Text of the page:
© 2012 Lucho Crisalle, CEO, Exercise & Nutrition Works, Inc.
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Bibliography and Studies on Trans Fats
- Roan, Shari (28 January 2011). "Trans fats and saturated fats could contribute to depression". Sydney Morning Herald. Retrieved 8 February 2011.
- Thomas LH, Jones PR, Winter JA, Smith H. Hydrogenated oils and fats: the presence of chemically-modified fatty acids in human adipose tissue. American Journal of Clinical Nutrition. 1981; 34:877-86.
- Mozaffarian D, Katan MB, Ascherio A, Stampfer MJ, Willett WC. Trans fatty acids and cardiovascular disease. N Engl J Med. 2006 Apr 13;354(15):1601-13.
- Food and nutrition board, institute of medicine of the national academies (2005). Dietary Reference Intakes for Energy, Carbohydrate, Fiber, Fat, Fatty Acids, Cholesterol, Protein, and Amino Acids (Macronutrients). National Academies Press. p. 423.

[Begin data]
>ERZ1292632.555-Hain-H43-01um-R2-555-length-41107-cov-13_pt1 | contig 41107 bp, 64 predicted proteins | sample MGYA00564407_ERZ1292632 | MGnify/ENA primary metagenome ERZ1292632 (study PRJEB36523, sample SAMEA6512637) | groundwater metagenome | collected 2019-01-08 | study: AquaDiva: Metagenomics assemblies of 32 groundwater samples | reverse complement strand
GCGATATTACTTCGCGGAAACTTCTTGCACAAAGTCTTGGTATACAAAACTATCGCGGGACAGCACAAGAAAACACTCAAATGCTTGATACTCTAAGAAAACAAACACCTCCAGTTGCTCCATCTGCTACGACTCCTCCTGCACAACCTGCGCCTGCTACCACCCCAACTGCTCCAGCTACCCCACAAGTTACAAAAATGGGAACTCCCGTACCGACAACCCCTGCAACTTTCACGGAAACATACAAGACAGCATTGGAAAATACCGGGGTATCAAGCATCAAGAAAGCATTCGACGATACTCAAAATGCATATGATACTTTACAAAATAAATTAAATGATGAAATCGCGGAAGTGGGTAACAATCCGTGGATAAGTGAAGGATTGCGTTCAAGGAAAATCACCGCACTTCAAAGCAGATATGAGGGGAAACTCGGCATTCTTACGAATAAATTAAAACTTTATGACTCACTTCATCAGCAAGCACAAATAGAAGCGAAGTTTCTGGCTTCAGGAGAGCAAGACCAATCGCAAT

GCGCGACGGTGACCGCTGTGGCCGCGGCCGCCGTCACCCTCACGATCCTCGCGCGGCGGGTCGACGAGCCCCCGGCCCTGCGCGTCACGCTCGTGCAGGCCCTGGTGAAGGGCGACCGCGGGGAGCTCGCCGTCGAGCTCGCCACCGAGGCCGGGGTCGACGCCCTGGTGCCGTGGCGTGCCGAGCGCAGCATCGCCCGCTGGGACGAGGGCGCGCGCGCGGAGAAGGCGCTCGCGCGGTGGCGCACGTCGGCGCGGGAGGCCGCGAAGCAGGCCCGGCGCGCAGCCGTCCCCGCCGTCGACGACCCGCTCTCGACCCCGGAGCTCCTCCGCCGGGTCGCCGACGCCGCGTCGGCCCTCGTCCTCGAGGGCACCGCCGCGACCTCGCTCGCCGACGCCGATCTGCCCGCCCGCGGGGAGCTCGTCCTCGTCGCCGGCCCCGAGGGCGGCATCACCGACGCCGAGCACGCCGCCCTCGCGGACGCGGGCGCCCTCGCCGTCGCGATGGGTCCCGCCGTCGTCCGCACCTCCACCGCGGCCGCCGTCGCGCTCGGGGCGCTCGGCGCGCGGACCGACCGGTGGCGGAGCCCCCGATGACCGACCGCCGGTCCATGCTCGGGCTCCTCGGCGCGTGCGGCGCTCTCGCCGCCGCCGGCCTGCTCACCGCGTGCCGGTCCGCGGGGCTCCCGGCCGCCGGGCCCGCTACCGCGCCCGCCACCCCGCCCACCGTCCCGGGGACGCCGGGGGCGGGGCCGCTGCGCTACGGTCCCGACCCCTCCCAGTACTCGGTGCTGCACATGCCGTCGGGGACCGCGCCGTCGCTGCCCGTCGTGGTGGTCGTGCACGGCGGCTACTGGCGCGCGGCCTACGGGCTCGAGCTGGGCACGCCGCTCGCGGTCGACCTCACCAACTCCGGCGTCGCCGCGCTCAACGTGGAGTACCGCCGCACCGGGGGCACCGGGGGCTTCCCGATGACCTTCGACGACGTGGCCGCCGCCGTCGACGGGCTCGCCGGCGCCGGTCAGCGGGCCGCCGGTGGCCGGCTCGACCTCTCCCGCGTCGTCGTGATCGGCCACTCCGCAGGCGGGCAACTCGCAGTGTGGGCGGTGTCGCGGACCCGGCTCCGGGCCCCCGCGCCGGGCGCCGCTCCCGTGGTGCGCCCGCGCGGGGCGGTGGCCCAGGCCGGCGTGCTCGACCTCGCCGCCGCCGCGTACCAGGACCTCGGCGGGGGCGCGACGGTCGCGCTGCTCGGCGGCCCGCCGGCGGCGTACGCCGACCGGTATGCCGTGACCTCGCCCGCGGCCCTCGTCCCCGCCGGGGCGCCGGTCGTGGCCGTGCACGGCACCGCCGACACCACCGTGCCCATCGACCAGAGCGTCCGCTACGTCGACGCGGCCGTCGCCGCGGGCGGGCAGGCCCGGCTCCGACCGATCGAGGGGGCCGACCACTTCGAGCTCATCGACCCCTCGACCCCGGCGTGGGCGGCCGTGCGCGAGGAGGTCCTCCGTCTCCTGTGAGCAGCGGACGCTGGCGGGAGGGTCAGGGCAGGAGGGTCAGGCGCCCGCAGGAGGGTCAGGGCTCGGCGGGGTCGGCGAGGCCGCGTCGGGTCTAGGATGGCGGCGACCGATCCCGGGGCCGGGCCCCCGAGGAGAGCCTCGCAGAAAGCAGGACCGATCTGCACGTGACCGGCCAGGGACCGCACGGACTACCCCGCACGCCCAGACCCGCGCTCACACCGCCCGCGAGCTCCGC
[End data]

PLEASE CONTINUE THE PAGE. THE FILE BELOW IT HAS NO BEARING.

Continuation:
- "Trans fat: Avoid this cholesterol double whammy". Mayo Foundation for Medical Education and Research (MFMER). Retrieved 2007-12-10.
- Ascherio A, Hennekens CH, Buring JE, Master C, Stampfer MJ, Willett WC. Trans-fatty acids intake and risk of myocardial infarction. Circulation. 1994; 89:94-101.
- Katan MB, Zock PL, Mensink RP. Trans fatty acids and their effects on lipoproteins in humans. Annual Review of Nutrition. 1995; 15:473-93
- "Palm Oil Not A Healthy Substitute For Trans Fats, Study Finds". Science Daily Website: Science News. ScienceDaily LLC. 2009-05-11. Retrieved 2010-05-12.
- Kerkstra, Patrick; Stoiber, Julie (2007-02-09). "Ban gives Phila. a healthy lead in trans-fat fight". Philadelphia Inquirer. Retrieved 2010-12-30.
- Food Labeling: Trans Fatty Acids in Nutrition Labeling. Government Publishing Office.
- "FDA requires trans fatty acid labeling for foods and dietary supplements". Allbusiness.com. Retrieved 2011-07-14.
- Mozaffarian D, Pischon T, Hankinson SE, et al. Dietary intake of trans fatty acids and systemic inflammation in women. American Journal of Clinical Nutrition. 2004; 79:606-12.